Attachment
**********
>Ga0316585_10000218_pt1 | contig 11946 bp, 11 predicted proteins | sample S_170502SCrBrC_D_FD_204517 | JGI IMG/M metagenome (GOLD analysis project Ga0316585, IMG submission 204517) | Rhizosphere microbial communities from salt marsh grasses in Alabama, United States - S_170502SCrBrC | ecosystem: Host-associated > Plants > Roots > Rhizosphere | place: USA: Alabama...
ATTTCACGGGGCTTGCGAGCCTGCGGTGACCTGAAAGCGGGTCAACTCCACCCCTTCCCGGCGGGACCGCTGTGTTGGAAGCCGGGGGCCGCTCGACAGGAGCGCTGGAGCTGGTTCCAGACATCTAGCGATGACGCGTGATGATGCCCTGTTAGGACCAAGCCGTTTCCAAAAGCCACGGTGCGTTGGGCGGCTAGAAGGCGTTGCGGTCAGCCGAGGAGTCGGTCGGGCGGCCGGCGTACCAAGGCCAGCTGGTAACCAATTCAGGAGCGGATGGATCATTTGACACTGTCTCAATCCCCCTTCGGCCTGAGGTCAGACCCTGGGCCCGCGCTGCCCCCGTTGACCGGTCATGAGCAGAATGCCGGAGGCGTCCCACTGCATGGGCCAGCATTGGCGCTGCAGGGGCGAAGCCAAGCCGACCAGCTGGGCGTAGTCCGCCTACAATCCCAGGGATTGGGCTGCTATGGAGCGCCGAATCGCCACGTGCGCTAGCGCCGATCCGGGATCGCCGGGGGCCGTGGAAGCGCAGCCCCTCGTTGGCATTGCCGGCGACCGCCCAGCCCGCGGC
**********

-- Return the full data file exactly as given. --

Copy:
>Ga0316585_10000218_pt1 | contig 11946 bp, 11 predicted proteins | sample S_170502SCrBrC_D_FD_204517 | JGI IMG/M metagenome (GOLD analysis project Ga0316585, IMG submission 204517) | Rhizosphere microbial communities from salt marsh grasses in Alabama, United States - S_170502SCrBrC | ecosystem: Host-associated > Plants > Roots > Rhizosphere | place: USA: Alabama...
ATTTCACGGGGCTTGCGAGCCTGCGGTGACCTGAAAGCGGGTCAACTCCACCCCTTCCCGGCGGGACCGCTGTGTTGGAAGCCGGGGGCCGCTCGACAGGAGCGCTGGAGCTGGTTCCAGACATCTAGCGATGACGCGTGATGATGCCCTGTTAGGACCAAGCCGTTTCCAAAAGCCACGGTGCGTTGGGCGGCTAGAAGGCGTTGCGGTCAGCCGAGGAGTCGGTCGGGCGGCCGGCGTACCAAGGCCAGCTGGTAACCAATTCAGGAGCGGATGGATCATTTGACACTGTCTCAATCCCCCTTCGGCCTGAGGTCAGACCCTGGGCCCGCGCTGCCCCCGTTGACCGGTCATGAGCAGAATGCCGGAGGCGTCCCACTGCATGGGCCAGCATTGGCGCTGCAGGGGCGAAGCCAAGCCGACCAGCTGGGCGTAGTCCGCCTACAATCCCAGGGATTGGGCTGCTATGGAGCGCCGAATCGCCACGTGCGCTAGCGCCGATCCGGGATCGCCGGGGGCCGTGGAAGCGCAGCCCCTCGTTGGCATTGCCGGCGACCGCCCAGCCCGCGGC